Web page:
CZECH PREMIER SAYS POSTWAR IRAQ SHOULD BE ADMINISTERED BY UN
Prime Minister Vladimir Spidla told journalists in Brussels on 21 March that the main role in Iraq's postwar reconstruction should be played by the United Nations, CTK reported. Spidla was attending a summit of leaders from EU members and candidates that dealt, among other things, with the Iraq crisis. Iraq "cannot be placed under the rule of any one power or minor coalition," he said. Spidla also said the Czech Republic has not in any way responded to the U.S. call to close down Iraqi diplomatic offices. "The Czech Republic is independent in this matter and will make its own independent decision," CTK quoted him as saying. MS

AFGHAN PRESIDENT POSTPONES TRIP TO PAKISTAN DUE TO IRAQ WAR
Afghan Transitional Administration head Hamid Karzai canceled a planned trip to Islamabad at the last minute on 22 March, the BBC reported. Karzai was scheduled to be the guest of honor at a Pakistan National Day parade on 23 March. Karzai's spokesman, Sayyed Fazl Akbar, said the trip was called off because of intensification of the war in Iraq. Akbar told Hindukosh news agency on 23 March that Karzai and Pakistani President Pervez Musharraf reached mutual agreement that the timing was not right for the visit. Akbar said Karzai's personal security might have been a factor in the cancellation of his trip. Afghanistan's government has endorsed the U.S.-led war on Iraq (see "RFE/RL Newsline," 20 March 2003), although many Afghans remain opposed to it, according to the BBC. AT

AFGHAN PAPER SAYS CONTRADICTORY MESSAGES ON IRAQ NOT BENEFICIAL TO AFGHANISTAN
Criticizing the Afghan Transitional Administration for not having a common strategy, the Kabul weekly "Edara" wrote on 23 March that while the Afghan Foreign Ministry has supported the use of military force to disarm Iraq (see "RFE/RL Newsline," 20 March 2003), Supreme Court Chief Justice Fazl Hadi Shinwari has "criticized the U.S. invasion of Iraq," calling it a "brutal aggression against an Islamic country." Some Afghans sense that "high-ranking authorities" of the transitional government "have no common strategy in external" affairs, "Edara" commented, adding that if "these contradictions and differences" continue, Afghanistan will not be able to move toward prosperity. AT

FIRST ANTIWAR DEMONSTRATIONS REPORTED IN AFGHANISTAN
Around 1,000 people staged an "anti-American and pro-Iraqi demonstration" in the Laghman Province of eastern Afghanistan, the Pakistan-based Afghan Islamic Press (AIP) reported. Demonstrators chanted slogans criticizing the United States, the United Kingdom, and Spain, but were prevented by local authorities from burning U.S. and British flags, AIP reported. The Laghman rally was the first recorded demonstration in Afghanistan against the war in Iraq. AT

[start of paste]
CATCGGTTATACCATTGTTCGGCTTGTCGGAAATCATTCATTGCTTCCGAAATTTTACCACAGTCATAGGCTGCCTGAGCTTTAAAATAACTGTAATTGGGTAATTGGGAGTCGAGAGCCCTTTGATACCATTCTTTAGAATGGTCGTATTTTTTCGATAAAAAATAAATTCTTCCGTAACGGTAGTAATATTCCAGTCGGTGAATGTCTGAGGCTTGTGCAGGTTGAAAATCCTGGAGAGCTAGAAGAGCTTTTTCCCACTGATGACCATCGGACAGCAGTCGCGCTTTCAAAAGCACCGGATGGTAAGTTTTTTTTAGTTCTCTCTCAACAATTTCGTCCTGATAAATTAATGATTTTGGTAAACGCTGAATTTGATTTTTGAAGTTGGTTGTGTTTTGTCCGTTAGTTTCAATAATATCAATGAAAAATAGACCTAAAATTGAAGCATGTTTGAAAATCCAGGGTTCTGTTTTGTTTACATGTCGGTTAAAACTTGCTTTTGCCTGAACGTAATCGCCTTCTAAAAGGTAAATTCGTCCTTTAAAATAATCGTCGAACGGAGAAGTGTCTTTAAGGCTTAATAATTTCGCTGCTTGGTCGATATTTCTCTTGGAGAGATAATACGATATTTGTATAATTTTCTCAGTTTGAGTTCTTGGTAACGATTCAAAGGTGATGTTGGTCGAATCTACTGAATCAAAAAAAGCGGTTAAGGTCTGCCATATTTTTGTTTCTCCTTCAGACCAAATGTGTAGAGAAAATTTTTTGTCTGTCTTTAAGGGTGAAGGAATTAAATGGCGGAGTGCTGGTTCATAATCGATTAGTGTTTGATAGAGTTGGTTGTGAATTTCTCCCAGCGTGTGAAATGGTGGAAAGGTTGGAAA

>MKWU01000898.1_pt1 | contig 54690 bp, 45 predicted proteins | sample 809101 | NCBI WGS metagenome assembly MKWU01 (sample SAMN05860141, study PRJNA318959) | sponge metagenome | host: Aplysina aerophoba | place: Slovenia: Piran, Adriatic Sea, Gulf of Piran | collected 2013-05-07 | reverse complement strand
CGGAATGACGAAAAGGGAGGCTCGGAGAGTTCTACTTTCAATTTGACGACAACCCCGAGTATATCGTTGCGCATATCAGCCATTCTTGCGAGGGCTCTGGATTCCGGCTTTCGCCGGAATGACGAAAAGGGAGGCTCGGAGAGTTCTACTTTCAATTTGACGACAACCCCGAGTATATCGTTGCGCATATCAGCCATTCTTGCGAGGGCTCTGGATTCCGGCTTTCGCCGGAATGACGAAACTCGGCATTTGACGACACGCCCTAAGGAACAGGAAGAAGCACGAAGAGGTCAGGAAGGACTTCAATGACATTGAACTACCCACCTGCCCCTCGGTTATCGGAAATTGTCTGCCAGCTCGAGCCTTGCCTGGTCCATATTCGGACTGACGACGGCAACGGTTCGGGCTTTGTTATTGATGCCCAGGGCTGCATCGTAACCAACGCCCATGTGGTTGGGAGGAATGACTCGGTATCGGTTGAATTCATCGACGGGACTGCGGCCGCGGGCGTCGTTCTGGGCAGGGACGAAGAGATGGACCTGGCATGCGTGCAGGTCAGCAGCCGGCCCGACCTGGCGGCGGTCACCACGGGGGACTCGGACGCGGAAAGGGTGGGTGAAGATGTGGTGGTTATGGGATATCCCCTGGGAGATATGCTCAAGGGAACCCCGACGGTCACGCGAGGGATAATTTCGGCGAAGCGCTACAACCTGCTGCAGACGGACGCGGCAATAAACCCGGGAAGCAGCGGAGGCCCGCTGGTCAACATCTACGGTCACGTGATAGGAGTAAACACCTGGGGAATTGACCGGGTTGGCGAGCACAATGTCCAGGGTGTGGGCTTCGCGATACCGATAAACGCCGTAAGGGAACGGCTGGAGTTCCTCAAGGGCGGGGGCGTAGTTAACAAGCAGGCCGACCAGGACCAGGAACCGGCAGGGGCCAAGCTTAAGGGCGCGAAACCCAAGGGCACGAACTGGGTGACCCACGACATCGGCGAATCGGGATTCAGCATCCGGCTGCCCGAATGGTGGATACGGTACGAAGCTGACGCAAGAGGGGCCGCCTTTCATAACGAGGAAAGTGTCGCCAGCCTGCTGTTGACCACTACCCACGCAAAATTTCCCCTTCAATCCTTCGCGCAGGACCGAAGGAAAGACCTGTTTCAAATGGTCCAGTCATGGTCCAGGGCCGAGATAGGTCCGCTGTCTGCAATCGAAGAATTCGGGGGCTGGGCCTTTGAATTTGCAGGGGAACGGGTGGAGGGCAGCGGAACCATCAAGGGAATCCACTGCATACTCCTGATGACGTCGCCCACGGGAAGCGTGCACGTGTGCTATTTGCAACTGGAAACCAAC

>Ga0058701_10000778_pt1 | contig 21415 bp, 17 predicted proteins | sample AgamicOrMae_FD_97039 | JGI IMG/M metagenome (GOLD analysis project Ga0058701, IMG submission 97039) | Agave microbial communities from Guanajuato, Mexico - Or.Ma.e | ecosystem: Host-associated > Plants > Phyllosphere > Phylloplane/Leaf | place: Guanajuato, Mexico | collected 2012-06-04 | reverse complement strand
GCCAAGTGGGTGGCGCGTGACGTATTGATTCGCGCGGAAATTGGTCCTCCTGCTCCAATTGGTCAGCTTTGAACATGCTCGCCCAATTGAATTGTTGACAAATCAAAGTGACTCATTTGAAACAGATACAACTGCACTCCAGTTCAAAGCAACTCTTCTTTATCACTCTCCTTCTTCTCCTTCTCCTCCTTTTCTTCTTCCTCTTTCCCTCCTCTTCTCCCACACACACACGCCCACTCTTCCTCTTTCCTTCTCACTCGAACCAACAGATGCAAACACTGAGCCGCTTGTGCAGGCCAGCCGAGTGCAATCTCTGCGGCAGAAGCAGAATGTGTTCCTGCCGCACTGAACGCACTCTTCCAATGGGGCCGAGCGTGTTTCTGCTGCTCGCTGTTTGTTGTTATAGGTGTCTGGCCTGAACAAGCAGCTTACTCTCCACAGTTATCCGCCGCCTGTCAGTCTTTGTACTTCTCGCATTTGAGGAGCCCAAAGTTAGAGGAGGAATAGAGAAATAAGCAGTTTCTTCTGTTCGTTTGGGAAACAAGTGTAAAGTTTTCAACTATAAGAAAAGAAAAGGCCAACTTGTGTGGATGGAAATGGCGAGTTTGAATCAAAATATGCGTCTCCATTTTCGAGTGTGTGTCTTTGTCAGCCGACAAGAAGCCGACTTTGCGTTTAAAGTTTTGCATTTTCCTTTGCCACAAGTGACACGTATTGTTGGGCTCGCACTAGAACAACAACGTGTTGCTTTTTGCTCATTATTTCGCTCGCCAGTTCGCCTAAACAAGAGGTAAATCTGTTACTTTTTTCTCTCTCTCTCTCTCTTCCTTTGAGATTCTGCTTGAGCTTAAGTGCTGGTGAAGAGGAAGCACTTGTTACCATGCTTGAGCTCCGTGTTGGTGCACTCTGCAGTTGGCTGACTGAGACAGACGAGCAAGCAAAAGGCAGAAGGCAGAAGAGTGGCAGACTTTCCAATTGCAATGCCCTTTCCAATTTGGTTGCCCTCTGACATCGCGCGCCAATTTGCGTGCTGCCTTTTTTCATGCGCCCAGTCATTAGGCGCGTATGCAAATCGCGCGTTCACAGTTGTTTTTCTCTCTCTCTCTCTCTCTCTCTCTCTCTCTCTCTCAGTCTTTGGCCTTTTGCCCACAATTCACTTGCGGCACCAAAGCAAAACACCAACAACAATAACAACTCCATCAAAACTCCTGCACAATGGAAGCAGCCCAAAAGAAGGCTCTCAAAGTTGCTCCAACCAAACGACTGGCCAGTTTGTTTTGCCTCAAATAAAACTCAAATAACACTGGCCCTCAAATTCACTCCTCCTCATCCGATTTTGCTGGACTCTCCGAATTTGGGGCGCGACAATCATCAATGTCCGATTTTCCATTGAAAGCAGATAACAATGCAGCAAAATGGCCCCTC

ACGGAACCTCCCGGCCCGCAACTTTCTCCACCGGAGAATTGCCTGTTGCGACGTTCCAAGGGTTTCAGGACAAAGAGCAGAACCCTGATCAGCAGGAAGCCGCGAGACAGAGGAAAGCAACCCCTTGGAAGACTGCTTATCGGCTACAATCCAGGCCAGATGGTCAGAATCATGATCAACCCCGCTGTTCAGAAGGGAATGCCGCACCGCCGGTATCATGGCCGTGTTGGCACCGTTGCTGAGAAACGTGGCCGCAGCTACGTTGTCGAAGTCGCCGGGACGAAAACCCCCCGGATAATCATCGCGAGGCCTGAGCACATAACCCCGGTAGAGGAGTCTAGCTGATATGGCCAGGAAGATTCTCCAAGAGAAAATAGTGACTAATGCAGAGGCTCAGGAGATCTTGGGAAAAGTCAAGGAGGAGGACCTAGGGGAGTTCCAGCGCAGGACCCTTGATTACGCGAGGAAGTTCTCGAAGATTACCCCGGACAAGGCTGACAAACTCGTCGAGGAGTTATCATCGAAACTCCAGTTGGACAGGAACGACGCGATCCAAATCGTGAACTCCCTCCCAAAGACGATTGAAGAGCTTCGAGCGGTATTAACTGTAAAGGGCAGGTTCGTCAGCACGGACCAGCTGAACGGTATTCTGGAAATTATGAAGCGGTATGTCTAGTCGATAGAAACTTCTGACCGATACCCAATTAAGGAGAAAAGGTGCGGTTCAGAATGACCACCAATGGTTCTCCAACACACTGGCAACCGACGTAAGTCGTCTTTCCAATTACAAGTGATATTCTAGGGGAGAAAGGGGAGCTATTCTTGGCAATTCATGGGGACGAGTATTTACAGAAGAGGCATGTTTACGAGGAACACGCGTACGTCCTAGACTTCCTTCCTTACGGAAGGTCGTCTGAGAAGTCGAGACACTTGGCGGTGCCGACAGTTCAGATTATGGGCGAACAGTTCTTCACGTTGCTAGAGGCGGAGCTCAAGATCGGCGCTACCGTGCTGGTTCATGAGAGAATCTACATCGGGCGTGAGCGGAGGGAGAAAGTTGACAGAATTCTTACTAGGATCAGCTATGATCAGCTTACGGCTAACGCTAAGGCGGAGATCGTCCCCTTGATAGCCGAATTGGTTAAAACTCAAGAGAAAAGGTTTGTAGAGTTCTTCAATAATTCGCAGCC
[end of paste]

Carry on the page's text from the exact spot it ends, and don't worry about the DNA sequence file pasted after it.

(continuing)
THREE AFGHAN PROVINCES PLACED ON HIGH ALERT DUE TO IRAQ WAR
Ismail Jaji, spokesman for the 3rd Battalion in Paktiya Province, said on 23 March that the Paktika, Paktiya, and Khost provinces in southeastern Afghanistan have been placed on high security alert to prevent incidents that might occur because of the war in Iraq, Iran radio's Mashhad-based Dari service reported. Southeastern Afghanistan was one of the strongholds of Al-Qaeda and the Taliban, and has continued to be a volatile region. AT

TALIBAN CALL THE WAR IN IRAQ A 'CRUSADE' AND EXPRESS SOLIDARITY WITH IRAQ
In the first statement to come from the Taliban since war began on 20 March, Taliban spokesman Mujahid Mulla Mohammad Mukhtar said in an e-mail message on 24 March that the U.S.-led war on Iraq is a "continuation of the recent Crusades that began with the U.S. military intervention in Afghanistan in October 2001," the Pakistani daily "The Nation" reported. Mukhtar urged Islamic countries to set their differences aside and wage a jihad against the "the Crusaders, including the U.S. and Britain." Most senior Taliban leaders who escaped the U.S.-led military campaign to destroy the Al-Qaeda terrorist network in Afghanistan are believed to be hiding in Afghanistan or neighboring Pakistan. AT

UKRAINIAN OFFICERS ARRIVE IN KUWAIT TO PREPARE FOR NBC UNIT
A group of 15 Ukrainian officers arrived in Kuwait on 22 March to prepare the deployment of a Ukrainian anti-nuclear, -biological, and -chemical (NBC) battalion, ITAR-TASS reported. The officers will identify measures to be taken to ensure the safety of Kuwaitis and to gather information about the sanitary and epidemiological situation in the area, the Ukrainian Defense Ministry told the news agency. The NBC battalion comprising 432 servicemen will be sent to Kuwait this week. The battalion will stay in Kuwait for at least six months in accordance with an agreement between the two countries. It will not participate in combat actions and will only provide humanitarian aid. AM

BOSNIAN ISLAMIC LEADERS SAY IRAQI CONFLICT IS NOT A RELIGIOUS ONE